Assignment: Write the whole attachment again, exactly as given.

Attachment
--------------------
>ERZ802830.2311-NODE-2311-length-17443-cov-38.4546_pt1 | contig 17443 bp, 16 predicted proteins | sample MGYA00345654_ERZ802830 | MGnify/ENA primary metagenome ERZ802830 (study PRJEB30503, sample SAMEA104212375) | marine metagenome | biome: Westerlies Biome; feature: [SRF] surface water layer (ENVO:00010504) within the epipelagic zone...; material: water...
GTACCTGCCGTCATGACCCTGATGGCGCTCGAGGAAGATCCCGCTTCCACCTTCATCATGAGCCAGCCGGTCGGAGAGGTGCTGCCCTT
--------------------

>ERZ802830.2311-NODE-2311-length-17443-cov-38.4546_pt1 | contig 17443 bp, 16 predicted proteins | sample MGYA00345654_ERZ802830 | MGnify/ENA primary metagenome ERZ802830 (study PRJEB30503, sample SAMEA104212375) | marine metagenome | biome: Westerlies Biome; feature: [SRF] surface water layer (ENVO:00010504) within the epipelagic zone...; material: water...
GTACCTGCCGTCATGACCCTGATGGCGCTCGAGGAAGATCCCGCTTCCACCTTCATCATGAGCCAGCCGGTCGGAGAGGTGCTGCCCTT